I haven’t listened to this (yet), but thought it might be of interest.
In this excellent article Peter Meyers Rethinks how to pick ebook enhancements and breaks it down to five areas of opportunity: Comprehension, Memory, Interpretation, Relevance, and Extraction & Action. ~ eP
Most ebook experiments do a better job of showing off our devices rather than solving specific reader problems. We get video extras, web links, piped in Twitter feeds. Problem is, these “enhancements” often answer the wrong question: what can we add? In an age of Information Overload, readers don’t need more; they need help. A video of battle footage may be fun to watch, and a simple way to add what’s not possible in print. But what students of World War Two often struggle with is much more mundane: remembering key events for that upcoming test or prepping for an essay they’re writing.
Rather than starting from what the iPad or EPUB 3 makes possible, we should instead think about where print fails to solve readers’ needs…
There’s a choice academic and public libraries face. One is to focus entirely on providing access to the published information that our community members want. The other is to make libraries a platform for creating and sharing culture.
But we too have choices to make, both libraries and scholars. The next time your library spends $40 to get you an article you want to read, think about the implications. Is this really how we want to do it? Do we conduct research and write it up so that those who are affiliated with institutions that can afford to subscribe to lots of journals or can pay $40 for the temporary personal use of an article can have that knowledge, but nobody else can? Really?
So that’s it folks. eBooks and I are done. eBooks in libraries are a non-starter, their path has been set for the foreseeable future, and their future is determined by people who are not us. Not by the people who love books, who believe in their power to change lives, but by those who produce them for profit. No, not by the authors (as we all know, they see far too little profit for their labors), but by the publishers…the, until recently, necessary middlemen in the process between creators and consumers. Now that they’re not necessary to the process anymore, largely due to their inflexibility and inability to change in the face of rapidly shifting market conditions, they have attempted to salvage their failing business model with high prices, limited licensing policies, and technology so locked down that it remains impenetrable to many people.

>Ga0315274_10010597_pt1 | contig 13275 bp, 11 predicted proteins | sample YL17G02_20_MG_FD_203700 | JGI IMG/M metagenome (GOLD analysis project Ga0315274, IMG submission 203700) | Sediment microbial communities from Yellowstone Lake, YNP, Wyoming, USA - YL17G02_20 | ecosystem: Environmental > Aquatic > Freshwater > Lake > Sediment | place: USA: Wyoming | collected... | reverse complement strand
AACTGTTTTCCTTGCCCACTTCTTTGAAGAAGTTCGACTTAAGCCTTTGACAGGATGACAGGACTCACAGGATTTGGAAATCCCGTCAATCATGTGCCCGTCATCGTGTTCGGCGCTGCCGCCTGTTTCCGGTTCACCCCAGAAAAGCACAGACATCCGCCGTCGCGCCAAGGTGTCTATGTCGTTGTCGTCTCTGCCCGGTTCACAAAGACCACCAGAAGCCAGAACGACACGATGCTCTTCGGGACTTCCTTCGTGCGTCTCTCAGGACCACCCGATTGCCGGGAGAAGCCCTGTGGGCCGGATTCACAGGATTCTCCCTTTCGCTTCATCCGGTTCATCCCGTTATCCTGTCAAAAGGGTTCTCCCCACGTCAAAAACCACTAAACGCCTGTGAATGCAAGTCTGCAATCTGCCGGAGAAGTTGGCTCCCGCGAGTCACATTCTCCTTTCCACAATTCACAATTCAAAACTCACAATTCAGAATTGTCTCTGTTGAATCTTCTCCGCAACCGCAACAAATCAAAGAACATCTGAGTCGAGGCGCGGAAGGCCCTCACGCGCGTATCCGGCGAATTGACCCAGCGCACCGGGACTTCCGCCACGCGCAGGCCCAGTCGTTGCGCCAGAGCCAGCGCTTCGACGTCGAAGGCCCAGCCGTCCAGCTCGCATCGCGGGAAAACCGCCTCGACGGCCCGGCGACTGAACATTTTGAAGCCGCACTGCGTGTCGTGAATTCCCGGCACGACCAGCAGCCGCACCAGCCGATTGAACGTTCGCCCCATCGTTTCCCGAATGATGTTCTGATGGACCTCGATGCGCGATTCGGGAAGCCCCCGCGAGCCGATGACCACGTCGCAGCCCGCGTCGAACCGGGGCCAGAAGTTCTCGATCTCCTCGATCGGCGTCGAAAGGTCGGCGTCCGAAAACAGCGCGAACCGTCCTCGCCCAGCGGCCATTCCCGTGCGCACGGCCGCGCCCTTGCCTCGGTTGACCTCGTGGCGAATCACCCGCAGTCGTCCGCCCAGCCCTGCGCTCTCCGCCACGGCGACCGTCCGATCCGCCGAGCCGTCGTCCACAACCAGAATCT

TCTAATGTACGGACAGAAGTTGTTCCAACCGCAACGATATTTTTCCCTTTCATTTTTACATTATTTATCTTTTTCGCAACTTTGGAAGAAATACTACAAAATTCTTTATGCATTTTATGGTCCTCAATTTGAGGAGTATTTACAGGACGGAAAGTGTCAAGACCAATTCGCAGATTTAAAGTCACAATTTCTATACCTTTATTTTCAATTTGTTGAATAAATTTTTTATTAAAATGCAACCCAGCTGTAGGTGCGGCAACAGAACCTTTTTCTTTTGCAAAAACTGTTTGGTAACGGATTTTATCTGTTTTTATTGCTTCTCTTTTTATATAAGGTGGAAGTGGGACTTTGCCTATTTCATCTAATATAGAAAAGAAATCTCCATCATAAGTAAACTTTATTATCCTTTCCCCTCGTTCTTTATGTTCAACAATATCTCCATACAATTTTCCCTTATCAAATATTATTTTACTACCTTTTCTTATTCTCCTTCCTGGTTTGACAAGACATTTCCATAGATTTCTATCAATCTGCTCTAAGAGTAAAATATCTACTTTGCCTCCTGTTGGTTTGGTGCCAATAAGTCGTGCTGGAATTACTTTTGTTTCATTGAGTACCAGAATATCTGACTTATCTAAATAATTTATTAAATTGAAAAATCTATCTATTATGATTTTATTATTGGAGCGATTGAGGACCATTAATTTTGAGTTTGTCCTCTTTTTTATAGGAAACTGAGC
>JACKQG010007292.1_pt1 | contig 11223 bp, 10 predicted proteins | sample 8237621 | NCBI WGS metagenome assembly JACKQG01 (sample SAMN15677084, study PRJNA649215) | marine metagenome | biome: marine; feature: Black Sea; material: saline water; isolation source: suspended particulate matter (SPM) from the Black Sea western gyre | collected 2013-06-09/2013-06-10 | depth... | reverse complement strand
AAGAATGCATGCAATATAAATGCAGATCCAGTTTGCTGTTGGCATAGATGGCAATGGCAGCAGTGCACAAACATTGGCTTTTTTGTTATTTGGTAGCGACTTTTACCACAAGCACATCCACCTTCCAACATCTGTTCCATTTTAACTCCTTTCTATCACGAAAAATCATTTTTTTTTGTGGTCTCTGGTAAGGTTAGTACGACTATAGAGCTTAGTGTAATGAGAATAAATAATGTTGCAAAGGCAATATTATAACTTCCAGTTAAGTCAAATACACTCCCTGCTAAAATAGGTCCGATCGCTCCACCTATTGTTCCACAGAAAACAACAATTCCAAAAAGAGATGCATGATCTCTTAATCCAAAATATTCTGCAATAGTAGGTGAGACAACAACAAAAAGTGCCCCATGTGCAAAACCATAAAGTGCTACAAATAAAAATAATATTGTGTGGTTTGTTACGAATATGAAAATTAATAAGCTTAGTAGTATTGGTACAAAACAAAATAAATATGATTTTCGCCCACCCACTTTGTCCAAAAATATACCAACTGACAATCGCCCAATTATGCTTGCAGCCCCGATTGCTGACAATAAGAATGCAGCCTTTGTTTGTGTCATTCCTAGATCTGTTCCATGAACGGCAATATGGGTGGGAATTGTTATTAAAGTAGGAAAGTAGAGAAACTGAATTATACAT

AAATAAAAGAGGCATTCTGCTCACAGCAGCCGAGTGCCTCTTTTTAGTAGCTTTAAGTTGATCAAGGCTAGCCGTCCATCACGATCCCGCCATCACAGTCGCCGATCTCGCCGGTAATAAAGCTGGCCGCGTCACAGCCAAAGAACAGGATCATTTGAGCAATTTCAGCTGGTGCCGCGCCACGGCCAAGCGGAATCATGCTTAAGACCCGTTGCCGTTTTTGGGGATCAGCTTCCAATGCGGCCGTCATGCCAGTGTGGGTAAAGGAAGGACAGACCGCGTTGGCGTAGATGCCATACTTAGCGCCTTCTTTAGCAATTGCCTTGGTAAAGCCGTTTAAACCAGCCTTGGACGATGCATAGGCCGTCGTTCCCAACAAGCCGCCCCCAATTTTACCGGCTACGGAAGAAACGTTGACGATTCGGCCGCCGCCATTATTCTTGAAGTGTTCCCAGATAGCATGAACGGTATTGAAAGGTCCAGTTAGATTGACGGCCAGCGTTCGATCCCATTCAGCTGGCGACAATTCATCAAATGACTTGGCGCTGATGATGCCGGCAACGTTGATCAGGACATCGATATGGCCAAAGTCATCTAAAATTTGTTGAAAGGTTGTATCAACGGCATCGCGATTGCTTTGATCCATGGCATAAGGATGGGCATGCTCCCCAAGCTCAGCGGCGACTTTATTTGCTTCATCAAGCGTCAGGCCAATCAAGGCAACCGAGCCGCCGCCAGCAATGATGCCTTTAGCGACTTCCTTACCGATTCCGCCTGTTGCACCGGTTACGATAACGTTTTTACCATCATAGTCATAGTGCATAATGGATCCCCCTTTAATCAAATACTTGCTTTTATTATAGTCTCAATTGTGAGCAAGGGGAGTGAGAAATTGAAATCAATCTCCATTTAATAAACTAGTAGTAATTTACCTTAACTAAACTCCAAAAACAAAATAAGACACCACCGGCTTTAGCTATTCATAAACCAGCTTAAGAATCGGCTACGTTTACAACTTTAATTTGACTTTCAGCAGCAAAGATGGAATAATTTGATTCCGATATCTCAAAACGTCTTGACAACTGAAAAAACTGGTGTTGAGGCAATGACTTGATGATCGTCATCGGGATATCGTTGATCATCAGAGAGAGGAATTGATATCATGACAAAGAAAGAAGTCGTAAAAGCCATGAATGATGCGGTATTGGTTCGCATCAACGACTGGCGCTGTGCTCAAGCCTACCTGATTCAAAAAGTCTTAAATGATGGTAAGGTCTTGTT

If I hear one more publisher talk about “increasing friction,” I am going to punch that publisher in the face with a pair of book-shaped brass knuckles and discuss the option of dramatically increasing friction cheese-grater-style somewhere else on their physique. Don’t push me Penguin.
Publishers have painted themselves into a corner, a corner that will eventually eat them alive. But until that happens, until the market shakes out, there is little libraries can do that is in keeping with our core ethics and values.